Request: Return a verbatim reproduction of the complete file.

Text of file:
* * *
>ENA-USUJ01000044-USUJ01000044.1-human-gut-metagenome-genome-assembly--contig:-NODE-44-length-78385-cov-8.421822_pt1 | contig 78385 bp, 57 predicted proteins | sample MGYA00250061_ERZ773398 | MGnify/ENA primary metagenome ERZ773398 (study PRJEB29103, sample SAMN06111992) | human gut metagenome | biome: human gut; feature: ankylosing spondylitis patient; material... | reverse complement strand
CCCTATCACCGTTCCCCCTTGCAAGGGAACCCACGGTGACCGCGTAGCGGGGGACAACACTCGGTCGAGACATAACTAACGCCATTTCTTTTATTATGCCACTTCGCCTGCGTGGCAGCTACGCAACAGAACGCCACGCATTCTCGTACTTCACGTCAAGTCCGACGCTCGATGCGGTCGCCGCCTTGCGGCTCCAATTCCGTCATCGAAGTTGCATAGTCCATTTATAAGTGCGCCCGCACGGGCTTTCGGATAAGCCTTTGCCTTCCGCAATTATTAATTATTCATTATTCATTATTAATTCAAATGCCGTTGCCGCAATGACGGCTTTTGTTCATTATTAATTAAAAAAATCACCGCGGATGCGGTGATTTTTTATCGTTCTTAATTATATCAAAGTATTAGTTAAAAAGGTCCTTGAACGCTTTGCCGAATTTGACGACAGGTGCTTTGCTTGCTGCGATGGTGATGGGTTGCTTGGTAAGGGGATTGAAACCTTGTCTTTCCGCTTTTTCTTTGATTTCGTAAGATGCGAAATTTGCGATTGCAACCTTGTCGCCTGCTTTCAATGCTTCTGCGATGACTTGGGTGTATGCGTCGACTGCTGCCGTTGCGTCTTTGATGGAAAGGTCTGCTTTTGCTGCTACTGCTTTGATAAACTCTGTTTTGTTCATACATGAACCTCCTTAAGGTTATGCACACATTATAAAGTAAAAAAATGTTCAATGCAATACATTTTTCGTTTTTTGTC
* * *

>ENA-USUJ01000044-USUJ01000044.1-human-gut-metagenome-genome-assembly--contig:-NODE-44-length-78385-cov-8.421822_pt1 | contig 78385 bp, 57 predicted proteins | sample MGYA00250061_ERZ773398 | MGnify/ENA primary metagenome ERZ773398 (study PRJEB29103, sample SAMN06111992) | human gut metagenome | biome: human gut; feature: ankylosing spondylitis patient; material... | reverse complement strand
CCCTATCACCGTTCCCCCTTGCAAGGGAACCCACGGTGACCGCGTAGCGGGGGACAACACTCGGTCGAGACATAACTAACGCCATTTCTTTTATTATGCCACTTCGCCTGCGTGGCAGCTACGCAACAGAACGCCACGCATTCTCGTACTTCACGTCAAGTCCGACGCTCGATGCGGTCGCCGCCTTGCGGCTCCAATTCCGTCATCGAAGTTGCATAGTCCATTTATAAGTGCGCCCGCACGGGCTTTCGGATAAGCCTTTGCCTTCCGCAATTATTAATTATTCATTATTCATTATTAATTCAAATGCCGTTGCCGCAATGACGGCTTTTGTTCATTATTAATTAAAAAAATCACCGCGGATGCGGTGATTTTTTATCGTTCTTAATTATATCAAAGTATTAGTTAAAAAGGTCCTTGAACGCTTTGCCGAATTTGACGACAGGTGCTTTGCTTGCTGCGATGGTGATGGGTTGCTTGGTAAGGGGATTGAAACCTTGTCTTTCCGCTTTTTCTTTGATTTCGTAAGATGCGAAATTTGCGATTGCAACCTTGTCGCCTGCTTTCAATGCTTCTGCGATGACTTGGGTGTATGCGTCGACTGCTGCCGTTGCGTCTTTGATGGAAAGGTCTGCTTTTGCTGCTACTGCTTTGATAAACTCTGTTTTGTTCATACATGAACCTCCTTAAGGTTATGCACACATTATAAAGTAAAAAAATGTTCAATGCAATACATTTTTCGTTTTTTGTC